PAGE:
San Diego The holiday shopping season can be extremely lucrative for retailers. Sales during November and December account for up to 40 percent of some retailers’ annual revenue, according to the National Retail Federation. And a Gallup poll this month showed U.S. shoppers anticipate spending an average of $830 this holiday, the highest spending estimate since 2007.
But the potential upside requires significant capital outlay from retailers. Expanded holiday hours and surges
in shipping volume lead to higher labor costs, and both brick-and-mortar and online retailers need to stock up on inventory to keep pace with consumer demand.
Banks and other lenders say that increased need can cause loan volume to rise sharply in September and October as retailers seek to lock in term loans or lines of credit in anticipation of the holiday. Dino D’Auria, chief banking officer at Silvergate Bank, said the bank had a rush of requests from online retailers this fall to bump up their inventory. Team members often stay late or work on weekends to deal with the added work.
No Bankers’ Hours Anymore
“There is no such thing as bankers’ hours anymore,” D’Auria said.
But he noted that inventory lending is tough for banks because inventory is illiquid from a collections standpoint and there’s no guarantee retailers can sell their product. Bankers typically prefer accounts receivable for their collateral.
Inventory can also be partially financed from suppliers, who issue trade credit and often require payment within 30 days of delivery. Using trade credit makes banks even more uneasy.
“You’re essentially double financing it,” D’Auria said.
Silvergate still offers inventory financing, but it’s selective. D’Auria said the bank recently financed an electronics seller who had the opportunity to buy $3 million worth of inventory at a discount if it could pay upfront.
Alternative lender Dealstruck is aggressively targeting retailers seeking inventory loans, sensing an opportunity to pick up customers banks may turn away. It debuted an inventory line of credit of up to $250,000 this spring and has seen a 50-percent increase in demand from August to October. Amazon and Etsy retailers have partnered with the San Diego-based lender.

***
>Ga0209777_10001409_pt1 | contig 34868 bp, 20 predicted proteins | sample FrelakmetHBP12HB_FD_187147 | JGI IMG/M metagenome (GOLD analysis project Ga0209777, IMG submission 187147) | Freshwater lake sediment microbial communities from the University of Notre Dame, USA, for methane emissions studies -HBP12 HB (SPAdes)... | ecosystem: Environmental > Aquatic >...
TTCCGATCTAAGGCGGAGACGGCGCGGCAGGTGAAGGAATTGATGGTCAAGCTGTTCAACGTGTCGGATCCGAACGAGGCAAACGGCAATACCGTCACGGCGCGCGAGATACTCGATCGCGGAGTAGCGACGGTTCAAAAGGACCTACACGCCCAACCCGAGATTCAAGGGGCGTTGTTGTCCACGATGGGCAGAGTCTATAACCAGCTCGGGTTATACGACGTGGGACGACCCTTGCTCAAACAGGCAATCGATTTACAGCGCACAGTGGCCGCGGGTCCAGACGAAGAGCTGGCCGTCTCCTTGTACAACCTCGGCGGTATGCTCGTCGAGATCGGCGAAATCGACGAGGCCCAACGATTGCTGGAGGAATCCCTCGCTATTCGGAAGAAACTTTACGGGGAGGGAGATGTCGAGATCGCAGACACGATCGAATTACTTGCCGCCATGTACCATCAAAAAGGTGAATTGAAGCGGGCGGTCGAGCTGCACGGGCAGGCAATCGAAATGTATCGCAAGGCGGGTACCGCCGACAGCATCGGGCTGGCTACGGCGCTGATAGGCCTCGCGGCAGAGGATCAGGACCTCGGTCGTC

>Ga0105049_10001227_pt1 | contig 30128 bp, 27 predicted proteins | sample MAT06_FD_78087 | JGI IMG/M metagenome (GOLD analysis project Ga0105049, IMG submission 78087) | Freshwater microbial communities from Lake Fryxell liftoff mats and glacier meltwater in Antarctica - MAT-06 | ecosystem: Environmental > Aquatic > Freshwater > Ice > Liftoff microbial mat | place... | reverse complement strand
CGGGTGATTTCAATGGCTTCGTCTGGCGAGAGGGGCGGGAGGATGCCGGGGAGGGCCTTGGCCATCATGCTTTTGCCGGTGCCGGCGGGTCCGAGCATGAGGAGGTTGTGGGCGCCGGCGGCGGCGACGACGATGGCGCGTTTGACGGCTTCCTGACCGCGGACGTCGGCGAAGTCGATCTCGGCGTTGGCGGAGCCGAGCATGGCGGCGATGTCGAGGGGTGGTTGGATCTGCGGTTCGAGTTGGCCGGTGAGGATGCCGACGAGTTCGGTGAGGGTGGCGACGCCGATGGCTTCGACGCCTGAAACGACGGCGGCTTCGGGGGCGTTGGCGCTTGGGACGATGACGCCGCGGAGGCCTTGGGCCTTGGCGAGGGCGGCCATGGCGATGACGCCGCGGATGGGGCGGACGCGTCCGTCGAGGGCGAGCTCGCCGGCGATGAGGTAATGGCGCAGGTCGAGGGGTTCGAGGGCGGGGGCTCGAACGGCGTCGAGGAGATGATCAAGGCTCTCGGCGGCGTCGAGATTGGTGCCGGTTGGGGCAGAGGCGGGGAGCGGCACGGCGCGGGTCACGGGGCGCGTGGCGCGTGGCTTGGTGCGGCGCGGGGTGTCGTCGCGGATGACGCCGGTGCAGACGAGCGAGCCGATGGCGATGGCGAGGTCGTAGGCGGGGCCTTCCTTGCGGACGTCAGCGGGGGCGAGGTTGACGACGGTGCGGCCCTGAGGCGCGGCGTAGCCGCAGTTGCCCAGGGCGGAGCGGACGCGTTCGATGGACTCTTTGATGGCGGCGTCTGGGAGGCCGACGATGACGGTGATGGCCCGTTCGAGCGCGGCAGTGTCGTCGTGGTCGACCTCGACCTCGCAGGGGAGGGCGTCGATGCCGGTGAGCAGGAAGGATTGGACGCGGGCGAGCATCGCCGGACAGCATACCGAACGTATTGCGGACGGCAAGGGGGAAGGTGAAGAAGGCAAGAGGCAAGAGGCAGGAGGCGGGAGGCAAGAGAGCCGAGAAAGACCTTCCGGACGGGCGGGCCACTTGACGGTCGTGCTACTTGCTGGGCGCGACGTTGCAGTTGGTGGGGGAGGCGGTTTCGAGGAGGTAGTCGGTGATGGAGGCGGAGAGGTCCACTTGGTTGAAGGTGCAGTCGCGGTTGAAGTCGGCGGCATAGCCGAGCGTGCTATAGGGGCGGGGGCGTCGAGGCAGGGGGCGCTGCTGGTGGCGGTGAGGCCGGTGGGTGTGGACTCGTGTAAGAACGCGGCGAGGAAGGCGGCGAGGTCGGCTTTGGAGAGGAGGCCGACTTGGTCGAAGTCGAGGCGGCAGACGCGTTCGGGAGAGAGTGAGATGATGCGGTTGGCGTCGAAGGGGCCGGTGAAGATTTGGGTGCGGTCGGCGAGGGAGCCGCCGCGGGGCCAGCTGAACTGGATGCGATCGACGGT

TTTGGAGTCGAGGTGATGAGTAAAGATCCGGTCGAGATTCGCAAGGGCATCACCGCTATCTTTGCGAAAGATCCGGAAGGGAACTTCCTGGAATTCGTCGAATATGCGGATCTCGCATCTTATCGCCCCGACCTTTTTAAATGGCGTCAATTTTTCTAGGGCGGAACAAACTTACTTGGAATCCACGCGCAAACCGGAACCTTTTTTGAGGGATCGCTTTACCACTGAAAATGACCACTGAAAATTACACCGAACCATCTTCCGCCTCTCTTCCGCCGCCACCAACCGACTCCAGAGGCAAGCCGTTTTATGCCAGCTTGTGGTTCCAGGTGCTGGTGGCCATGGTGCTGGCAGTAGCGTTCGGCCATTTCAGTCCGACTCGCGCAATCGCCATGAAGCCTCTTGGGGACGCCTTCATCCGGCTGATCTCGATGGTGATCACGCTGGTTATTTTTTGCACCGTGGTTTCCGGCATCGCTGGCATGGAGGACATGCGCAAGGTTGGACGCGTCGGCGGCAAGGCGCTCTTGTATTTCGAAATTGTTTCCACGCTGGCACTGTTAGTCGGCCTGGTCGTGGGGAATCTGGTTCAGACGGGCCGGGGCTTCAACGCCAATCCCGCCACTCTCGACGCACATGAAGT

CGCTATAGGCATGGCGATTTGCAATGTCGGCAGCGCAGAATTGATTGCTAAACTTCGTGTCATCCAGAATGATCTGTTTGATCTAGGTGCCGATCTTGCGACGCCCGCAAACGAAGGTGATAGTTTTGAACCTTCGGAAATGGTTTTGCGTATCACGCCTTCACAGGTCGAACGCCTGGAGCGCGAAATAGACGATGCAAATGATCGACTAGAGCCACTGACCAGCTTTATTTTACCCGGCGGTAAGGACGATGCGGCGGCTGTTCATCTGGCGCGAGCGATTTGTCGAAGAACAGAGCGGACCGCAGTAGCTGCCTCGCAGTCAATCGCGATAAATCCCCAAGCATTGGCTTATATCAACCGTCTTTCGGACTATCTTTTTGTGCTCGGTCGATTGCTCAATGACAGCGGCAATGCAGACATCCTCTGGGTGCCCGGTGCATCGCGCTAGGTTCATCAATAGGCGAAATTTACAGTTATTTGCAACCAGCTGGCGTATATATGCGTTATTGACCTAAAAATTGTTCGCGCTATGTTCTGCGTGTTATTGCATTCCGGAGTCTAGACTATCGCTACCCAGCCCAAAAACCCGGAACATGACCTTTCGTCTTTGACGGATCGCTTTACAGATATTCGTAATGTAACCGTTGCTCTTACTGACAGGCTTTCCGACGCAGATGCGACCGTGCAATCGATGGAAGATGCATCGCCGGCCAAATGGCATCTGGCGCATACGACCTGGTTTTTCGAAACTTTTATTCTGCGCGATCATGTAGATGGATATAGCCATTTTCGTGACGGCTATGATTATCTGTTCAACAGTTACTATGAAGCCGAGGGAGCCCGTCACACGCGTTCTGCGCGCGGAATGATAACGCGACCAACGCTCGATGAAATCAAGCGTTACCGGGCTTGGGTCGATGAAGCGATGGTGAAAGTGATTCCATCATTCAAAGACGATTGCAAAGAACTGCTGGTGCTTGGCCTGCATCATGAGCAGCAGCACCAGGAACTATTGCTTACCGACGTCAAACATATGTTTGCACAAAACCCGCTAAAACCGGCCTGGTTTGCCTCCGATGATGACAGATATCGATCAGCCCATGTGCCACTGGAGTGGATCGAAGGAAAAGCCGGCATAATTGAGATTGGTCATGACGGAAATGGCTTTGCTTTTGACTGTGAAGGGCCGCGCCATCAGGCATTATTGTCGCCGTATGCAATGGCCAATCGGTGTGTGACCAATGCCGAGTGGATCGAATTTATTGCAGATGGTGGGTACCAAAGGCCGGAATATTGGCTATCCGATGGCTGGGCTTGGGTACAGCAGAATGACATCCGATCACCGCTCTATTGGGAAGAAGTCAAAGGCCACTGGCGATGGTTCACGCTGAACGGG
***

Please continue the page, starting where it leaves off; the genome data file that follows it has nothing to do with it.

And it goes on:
“We’ve targeted retailers for the past two months,” Chief Strategy Officer Candace Klein said. “We’re certainly partially responsible for the increase in demand.”
Dealstruck research showed 17 percent of retailers nationwide will need last-minute financing, including lines of credit, to get through the end of the year.
The lender added the product after it saw clients taking out a series of term loans for their seasonal need for revolving capital. Dealstruck will pay distributors directly, allowing it to avoid the problem of double financing, Klein added. Retailers will pay interest rates in the high teens.
Another local alternative lender, National Funding, also reported a “huge influx” of retailer lending in the fourth quarter. CEO Dave Gilbert said the holidays bring a 20-percent increase in volume. National Funding handles the spike through increased overtime and shifting some schedules earlier in the day to accommodate East Coast customers.
About 25 percent of National Funding’s retailer loans are tied to inventory, Gilbert said. Unlike loans to let retailers bolster payroll or expand into new real estate, inventory loans are more directly related to increased revenue, he said.
“Inventory is a positive thing,” Gilbert said. “They’re purchasing with the intention of selling. A lot of people are funding debt consolidation but (inventory) is one of the best things to finance.”